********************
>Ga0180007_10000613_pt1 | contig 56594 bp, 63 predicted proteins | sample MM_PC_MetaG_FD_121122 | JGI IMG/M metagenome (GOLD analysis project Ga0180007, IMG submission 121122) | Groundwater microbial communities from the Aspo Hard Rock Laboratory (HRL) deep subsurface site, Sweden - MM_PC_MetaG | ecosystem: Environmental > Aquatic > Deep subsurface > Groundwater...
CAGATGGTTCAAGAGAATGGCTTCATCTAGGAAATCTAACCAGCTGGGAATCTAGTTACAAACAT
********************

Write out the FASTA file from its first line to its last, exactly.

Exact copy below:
>Ga0180007_10000613_pt1 | contig 56594 bp, 63 predicted proteins | sample MM_PC_MetaG_FD_121122 | JGI IMG/M metagenome (GOLD analysis project Ga0180007, IMG submission 121122) | Groundwater microbial communities from the Aspo Hard Rock Laboratory (HRL) deep subsurface site, Sweden - MM_PC_MetaG | ecosystem: Environmental > Aquatic > Deep subsurface > Groundwater...
CAGATGGTTCAAGAGAATGGCTTCATCTAGGAAATCTAACCAGCTGGGAATCTAGTTACAAACAT